Successfully reported this slideshow.
We use your LinkedIn profile and activity data to personalize ads and to show you more relevant ads. You can change your ad preferences anytime.

Tool Box Talk - Maintenance of Hydraulics


Published on

Hydraulic failures (partial or total functional failure) is a serious problem in many organizations.

This Tool Box Talk was written based on Ricky Smith's experience resolving hydraulic problems in over 100 facilities world-wide.

This Tool Box Talk is nothing new to many maintenance professionals however if a maintenance professional has never been exposed to known best maintenance practices in hydraulics then it is time to be introduce.

Use this Tool Box Talk to educate your maintenance staff.

Please post your comments. I would appreciate your comments and add any best practices you would like to share.

Published in: Education
  • Be the first to comment

Tool Box Talk - Maintenance of Hydraulics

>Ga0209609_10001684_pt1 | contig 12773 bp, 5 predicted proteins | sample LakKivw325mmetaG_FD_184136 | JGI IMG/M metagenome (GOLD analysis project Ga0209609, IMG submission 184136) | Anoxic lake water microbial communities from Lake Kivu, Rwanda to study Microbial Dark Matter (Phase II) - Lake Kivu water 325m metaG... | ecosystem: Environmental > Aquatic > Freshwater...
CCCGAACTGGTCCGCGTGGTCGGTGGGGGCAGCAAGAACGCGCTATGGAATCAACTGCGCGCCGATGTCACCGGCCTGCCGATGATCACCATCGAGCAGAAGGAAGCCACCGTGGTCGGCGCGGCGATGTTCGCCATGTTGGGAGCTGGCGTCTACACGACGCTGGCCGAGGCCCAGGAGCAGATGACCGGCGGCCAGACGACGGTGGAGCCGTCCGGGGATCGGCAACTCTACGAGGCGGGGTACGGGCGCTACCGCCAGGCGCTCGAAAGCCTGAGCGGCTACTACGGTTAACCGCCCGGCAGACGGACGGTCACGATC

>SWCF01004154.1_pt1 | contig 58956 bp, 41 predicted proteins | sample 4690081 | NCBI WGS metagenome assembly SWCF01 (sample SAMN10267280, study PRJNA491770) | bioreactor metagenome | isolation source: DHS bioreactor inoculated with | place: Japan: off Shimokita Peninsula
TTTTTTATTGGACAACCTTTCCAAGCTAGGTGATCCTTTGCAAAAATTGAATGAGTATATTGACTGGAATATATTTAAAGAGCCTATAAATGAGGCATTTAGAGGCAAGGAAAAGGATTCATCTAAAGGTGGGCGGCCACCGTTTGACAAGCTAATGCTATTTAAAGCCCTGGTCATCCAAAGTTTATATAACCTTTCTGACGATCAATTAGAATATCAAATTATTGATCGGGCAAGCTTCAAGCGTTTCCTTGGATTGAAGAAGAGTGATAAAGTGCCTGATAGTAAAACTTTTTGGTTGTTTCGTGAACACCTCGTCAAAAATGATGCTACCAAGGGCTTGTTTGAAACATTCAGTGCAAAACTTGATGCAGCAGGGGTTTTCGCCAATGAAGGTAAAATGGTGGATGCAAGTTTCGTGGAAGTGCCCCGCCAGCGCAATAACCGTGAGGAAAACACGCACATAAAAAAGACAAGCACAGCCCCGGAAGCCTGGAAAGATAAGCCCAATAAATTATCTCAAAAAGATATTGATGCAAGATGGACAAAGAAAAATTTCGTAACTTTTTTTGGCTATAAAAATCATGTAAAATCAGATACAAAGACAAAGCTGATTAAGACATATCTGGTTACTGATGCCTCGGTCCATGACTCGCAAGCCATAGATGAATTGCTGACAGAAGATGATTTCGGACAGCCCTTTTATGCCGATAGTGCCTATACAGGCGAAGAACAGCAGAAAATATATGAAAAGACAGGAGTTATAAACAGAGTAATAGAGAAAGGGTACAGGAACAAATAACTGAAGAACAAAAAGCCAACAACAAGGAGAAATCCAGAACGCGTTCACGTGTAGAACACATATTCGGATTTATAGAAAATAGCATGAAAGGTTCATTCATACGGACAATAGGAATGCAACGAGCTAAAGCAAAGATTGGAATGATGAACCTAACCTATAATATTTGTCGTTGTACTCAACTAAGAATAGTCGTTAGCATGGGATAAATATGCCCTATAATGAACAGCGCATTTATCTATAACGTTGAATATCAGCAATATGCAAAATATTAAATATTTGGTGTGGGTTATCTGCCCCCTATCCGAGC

1. 1. Maintenance of Hydraulics “TOOL BOX TALK” Maintenance Supervisors should use this tool to train their maintenance techs, 10-20 minutes – Post in the Maintenance Shop after use Page 1 of 1 Copyright 2010 GPAllied 4360 Corporate Road Suite 110 Charleston, SC 29405 Office (843) 414-5760 Fax (843) 414-5779 General Rules which must be followed: (if you want to stop self induced failures) 1. Never apply hydraulic fluid into a hydraulic reservoir without filtering the oil first, to the requirement of the component requiring the lowest micron rating. Hydraulic Fluid is delivered contaminated (unless you pay extra and specify it) and must be filtered or premature component failure will occur. 2. Never allows one’s hands to touch the outside of a hydraulic filter insert. Your hands are contaminated. If your filter is a 10 micron filter, 25 microns is the size of a white blood cell, just a thought. 3. Never allow a hydraulic hose to be stored without haven been flushed clean and both ends sealed or capped. Remember contamination. 4. When installing a new hydraulic pump (which is not submerged in the reservoir), always allow oil to flow into the pump and then rotate by hand until oil flows out the pressure side of the pump and tighten fittings and start up” would read better as “always allow oil to flow into the pump and then rotate by hand until oil flows out the pressure side of the pump before tightening fittings and start up”. Allowing hot oil into a cold pump will either cause the pump to fail immediately or will reduce life by allowing small medal parts to expand rapidly and scratch the inside of the pump. 5. Be sure and change the zinc anodes in your water cooled heat exchanger every 3-6 months to insure the copper tubing does not fail due to galvanic corrosion. 6. Insure all hydraulic fluid is kept under a water free shelter or with rubber covers over the drums. When water and dust settles on a drum, if the drum is not covered, the drum expands during the heat of the day and draws a vacuum at night pulling in water and contamination. 7. Oil sampling is a must and should be taken using a procedure and sample valve on the return line or mid level of the reservoir on the return side of the baffles. 8. Ensure maintenance techs are trained and used effective procedures on all of the above items. 9. Only a small portion of maintenance techs should possess the knowledge of troubleshooting hydraulics systems unless a troubleshooting guide is developed and taught to everyone. Hydraulic Component Most Common Failure Mode: • Valve Malfunction – Failure of a servo or proportional valve to provide the specified control or pressure. Failure of directional valves to move when properly energized (sticking). Failure of check valves to effectively control flow in specified direction. - One cause is contaminated fluid as stated in the “General Rules” of this document. - Another cause could be low oil viscosity caused by hydraulic fluid over 145 degree F (with most petroleum based hydraulic fluids) or could be caused by water in the oil which typically is introduced by a water cooled heat exchanger or hydraulic oil stored outside without overhead cover. • Wear– Failure of a hydraulic pump to provide adequate pressure or flow. Failure of hydraulic motors to provide adequate force and rate. - One cause of wear is contamination of the hydraulic fluid as stated in the “General Rules” of this document. - Another cause of wear is due to lack of lubrication caused when either the oil is burnt (not kept at around 125 degrees F for most petroleum based hydraulic fluids), water in oil coming from water cooled heat exchangers or hydraulic fluid stored outside with overhead cover. If you have questions send me an email at